All this goes to show that the VKS prioritizes tactical, close air support missions over strategic missions far from the frontlines. That’s all well and good, but Russian pilots are put at greater risk while trying to achieve this mission because of the technology they work with. While the U.S. Air Force has used precision-guided munitions to great effect since at least Desert Storm, the Russian air force has nowhere near the same quantity of so-called ‘smart’ bombs. Instead, Russian pilots must use unguided ‘dumb’ bombs. But to use them accurately, pilots have to fly low and slow, which makes them vulnerable to attack from the ground.
“This, combined with the lack of targeting pods to spot and identify battlefield targets from a safe distance, means that the VKS fixed-wing pilots’ capacity to provide close air support for their forces is limited,” wrote airpower expert Justin Bronk in a Feb. 28 essay for the United Kingdom defense think tank, Royal United Services Institute.
Cooper wrote that the lack of PGMs in Russia stems from the country losing many manufacturing contracts in the wake of its 2014 invasion of Ukraine. Now, VKS pilots must carry so-called dumb bombs at low altitudes and slow speeds to hit frontline targets, a perfect scenario for MANPADS-toting Ukrainian troops looking for a kill.
“The bulk of [Russian] aircraft losses are believed to be from surface-to-air missiles (SAMs), including from the mobile, long-range S-300 (aka SA-10) and [MANPADS] such as the Stinger missile supplied by the United States,” wrote the Atlantic Council. “Russia has not made the elimination of mobile SAMs a priority, nor has it pressed for the complete destruction of Ukrainian fighter aircraft.”
To make matters worse for the survivability of Russian pilots, VKS aviators have nowhere near the training or experience expected of most NATO pilots, Bronk said. Most VKS pilots get 100 hours or less of flying a year, which is about half flown by most NATO pilots, he wrote. They also don’t have the same advanced simulators for keeping sharp on the ground, and they rarely practice large air operations like those put on by the U.S. Air Force’s Red Flag exercise.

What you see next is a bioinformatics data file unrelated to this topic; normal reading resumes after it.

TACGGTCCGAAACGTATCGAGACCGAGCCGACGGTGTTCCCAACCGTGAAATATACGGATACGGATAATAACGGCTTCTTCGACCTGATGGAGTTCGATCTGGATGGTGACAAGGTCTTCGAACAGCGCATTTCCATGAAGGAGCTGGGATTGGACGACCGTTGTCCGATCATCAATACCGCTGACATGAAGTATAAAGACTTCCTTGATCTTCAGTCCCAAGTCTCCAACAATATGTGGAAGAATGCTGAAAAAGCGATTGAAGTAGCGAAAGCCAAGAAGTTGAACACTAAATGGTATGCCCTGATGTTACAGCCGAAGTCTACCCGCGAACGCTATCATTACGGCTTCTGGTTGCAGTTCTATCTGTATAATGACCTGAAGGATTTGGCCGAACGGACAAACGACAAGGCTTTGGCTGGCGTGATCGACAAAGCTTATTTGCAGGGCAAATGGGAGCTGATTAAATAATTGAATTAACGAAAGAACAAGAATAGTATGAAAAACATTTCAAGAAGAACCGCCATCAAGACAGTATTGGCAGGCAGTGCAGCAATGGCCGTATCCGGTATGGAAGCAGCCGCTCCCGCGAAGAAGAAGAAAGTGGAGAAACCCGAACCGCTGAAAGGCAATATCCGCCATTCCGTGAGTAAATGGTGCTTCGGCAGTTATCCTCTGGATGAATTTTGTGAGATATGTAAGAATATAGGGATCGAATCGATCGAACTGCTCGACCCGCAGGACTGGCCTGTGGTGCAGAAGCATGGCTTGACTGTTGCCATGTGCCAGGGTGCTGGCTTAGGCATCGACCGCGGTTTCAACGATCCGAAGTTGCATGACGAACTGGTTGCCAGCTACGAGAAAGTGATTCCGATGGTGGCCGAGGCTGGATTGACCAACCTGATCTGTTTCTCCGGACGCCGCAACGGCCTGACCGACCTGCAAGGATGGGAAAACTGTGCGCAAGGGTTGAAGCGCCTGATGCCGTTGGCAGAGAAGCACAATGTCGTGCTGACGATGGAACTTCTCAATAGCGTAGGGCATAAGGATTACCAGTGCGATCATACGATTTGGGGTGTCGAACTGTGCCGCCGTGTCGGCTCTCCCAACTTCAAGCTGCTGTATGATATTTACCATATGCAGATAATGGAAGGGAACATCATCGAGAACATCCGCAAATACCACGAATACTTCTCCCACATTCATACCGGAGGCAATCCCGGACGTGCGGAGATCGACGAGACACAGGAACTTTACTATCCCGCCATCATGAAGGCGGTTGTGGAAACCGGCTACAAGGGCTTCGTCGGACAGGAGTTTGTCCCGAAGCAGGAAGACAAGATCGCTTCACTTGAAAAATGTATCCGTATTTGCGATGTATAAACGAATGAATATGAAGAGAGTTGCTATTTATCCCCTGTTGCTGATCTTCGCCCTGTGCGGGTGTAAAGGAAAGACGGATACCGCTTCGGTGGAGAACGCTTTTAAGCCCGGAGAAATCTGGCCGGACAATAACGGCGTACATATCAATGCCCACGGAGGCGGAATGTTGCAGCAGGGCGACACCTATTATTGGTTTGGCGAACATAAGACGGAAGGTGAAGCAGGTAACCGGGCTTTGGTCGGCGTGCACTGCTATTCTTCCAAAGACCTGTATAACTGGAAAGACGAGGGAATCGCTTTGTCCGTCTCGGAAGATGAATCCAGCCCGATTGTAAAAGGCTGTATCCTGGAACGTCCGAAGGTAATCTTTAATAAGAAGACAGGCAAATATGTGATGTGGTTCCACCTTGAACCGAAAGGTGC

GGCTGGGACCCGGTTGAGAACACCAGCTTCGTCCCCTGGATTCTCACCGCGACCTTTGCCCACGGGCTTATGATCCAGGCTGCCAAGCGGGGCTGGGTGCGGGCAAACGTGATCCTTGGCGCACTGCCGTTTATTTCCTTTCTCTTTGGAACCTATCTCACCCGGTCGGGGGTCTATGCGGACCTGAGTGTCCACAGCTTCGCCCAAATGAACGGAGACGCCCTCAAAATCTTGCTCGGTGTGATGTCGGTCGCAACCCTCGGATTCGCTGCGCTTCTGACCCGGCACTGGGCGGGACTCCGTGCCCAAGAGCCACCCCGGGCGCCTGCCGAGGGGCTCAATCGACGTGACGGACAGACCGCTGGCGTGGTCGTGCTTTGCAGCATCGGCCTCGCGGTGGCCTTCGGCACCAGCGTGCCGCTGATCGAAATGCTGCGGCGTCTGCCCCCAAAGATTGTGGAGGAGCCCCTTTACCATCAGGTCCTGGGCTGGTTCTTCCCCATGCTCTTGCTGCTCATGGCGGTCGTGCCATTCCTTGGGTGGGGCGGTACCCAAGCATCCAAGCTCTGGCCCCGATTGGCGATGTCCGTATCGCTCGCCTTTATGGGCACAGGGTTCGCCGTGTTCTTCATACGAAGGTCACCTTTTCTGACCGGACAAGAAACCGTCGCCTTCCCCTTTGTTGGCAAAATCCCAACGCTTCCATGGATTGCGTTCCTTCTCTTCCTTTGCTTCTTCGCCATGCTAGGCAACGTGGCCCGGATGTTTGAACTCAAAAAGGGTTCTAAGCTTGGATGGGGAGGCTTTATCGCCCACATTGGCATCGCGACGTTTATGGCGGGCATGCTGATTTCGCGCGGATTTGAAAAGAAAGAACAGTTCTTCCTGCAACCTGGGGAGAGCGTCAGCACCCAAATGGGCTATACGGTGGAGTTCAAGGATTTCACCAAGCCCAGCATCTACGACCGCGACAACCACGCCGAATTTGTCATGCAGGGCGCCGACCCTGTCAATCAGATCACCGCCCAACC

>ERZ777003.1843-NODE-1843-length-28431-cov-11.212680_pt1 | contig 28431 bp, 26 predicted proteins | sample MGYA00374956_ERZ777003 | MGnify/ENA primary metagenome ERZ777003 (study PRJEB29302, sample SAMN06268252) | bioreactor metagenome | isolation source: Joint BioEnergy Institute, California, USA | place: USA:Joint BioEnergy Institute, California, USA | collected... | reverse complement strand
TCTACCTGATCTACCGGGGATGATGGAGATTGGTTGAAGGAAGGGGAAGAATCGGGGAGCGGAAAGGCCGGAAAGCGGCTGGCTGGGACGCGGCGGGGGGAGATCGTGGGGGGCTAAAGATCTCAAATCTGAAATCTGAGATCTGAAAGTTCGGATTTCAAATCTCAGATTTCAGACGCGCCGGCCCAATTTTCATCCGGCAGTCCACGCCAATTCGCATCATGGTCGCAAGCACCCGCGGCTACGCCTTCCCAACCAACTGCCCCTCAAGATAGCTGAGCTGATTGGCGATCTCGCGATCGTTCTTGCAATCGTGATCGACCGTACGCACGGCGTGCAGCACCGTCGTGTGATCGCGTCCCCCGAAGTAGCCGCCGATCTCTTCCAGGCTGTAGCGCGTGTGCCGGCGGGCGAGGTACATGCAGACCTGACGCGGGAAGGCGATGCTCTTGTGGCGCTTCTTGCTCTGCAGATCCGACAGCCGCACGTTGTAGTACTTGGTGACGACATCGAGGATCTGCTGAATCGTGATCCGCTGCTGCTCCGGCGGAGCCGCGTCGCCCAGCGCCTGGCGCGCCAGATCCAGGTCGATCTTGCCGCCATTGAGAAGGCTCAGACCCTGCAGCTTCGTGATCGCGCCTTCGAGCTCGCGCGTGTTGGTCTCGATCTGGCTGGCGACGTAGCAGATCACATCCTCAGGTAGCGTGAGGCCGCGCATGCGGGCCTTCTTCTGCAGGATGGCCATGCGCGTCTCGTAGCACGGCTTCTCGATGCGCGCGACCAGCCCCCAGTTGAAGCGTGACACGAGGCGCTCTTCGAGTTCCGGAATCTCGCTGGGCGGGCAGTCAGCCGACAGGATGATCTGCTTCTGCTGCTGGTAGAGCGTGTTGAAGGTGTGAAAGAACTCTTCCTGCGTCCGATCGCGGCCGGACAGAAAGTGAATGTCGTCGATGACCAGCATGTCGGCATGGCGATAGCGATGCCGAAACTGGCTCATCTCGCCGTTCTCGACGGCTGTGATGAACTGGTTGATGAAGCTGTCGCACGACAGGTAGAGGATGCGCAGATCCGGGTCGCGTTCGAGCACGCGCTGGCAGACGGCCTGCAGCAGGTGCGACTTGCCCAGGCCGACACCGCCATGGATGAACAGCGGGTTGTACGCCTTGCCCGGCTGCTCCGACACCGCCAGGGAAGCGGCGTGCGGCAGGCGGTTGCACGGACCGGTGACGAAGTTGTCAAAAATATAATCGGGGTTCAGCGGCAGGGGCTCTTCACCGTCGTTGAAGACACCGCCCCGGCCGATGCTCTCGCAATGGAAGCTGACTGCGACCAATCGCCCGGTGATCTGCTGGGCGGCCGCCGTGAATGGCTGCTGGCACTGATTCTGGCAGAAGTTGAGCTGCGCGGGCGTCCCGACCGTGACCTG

“In Western air forces … pilots are rigorously trained to fly complex sorties in appalling weather, at low level and against live and simulated ground and aerial threats,” Bronk explained. Jet pilots must also be able to hit targets within five to ten seconds of a scheduled time so that a complex strike package involving a large number of other aircraft can succeed.
“By contrast, most VKS frontline training sorties involve comparatively sterile environments, and simple tasks such as navigation flights, unguided weapon deliveries at open ranges,” and other less complex scenarios, Bronk said.
Bronk’s analysis shows that even if VKS wanted to change its strategy and achieve total air supremacy over, its pilots may simply lack the skills to do so.
Russian pilots are not the only ones afraid of surface-to-air missiles. One Department of Defense official said on Friday that Ukrainian troops “are not using their fixed-wing fighter aircraft very much,” out of fear of Russian SAMs, Defense One reported.
It almost sounds like the World War I trenches, but in the air: where each side is reluctant to commit combat aircraft en masse for fear of being destroyed by the other side’s formidable air defenses. The airspace may get even more dangerous, as U.S. President Joe Biden promised on Wednesday to send hundreds of shoulder-fired surface-to-air missiles, thousands of anti-armor missiles and drones to Ukraine. Of course, like everything else in war, the situation could change any minute.
“VKS may suddenly start mounting large-scale complex air operations comparable to those routinely conducted by NATO states,” Bronk wrote. “If it does not, however, it will have profound implications for its potential combat power against Ukrainian forces in the coming weeks, and its value as a conventional deterrence tool against Western countries.”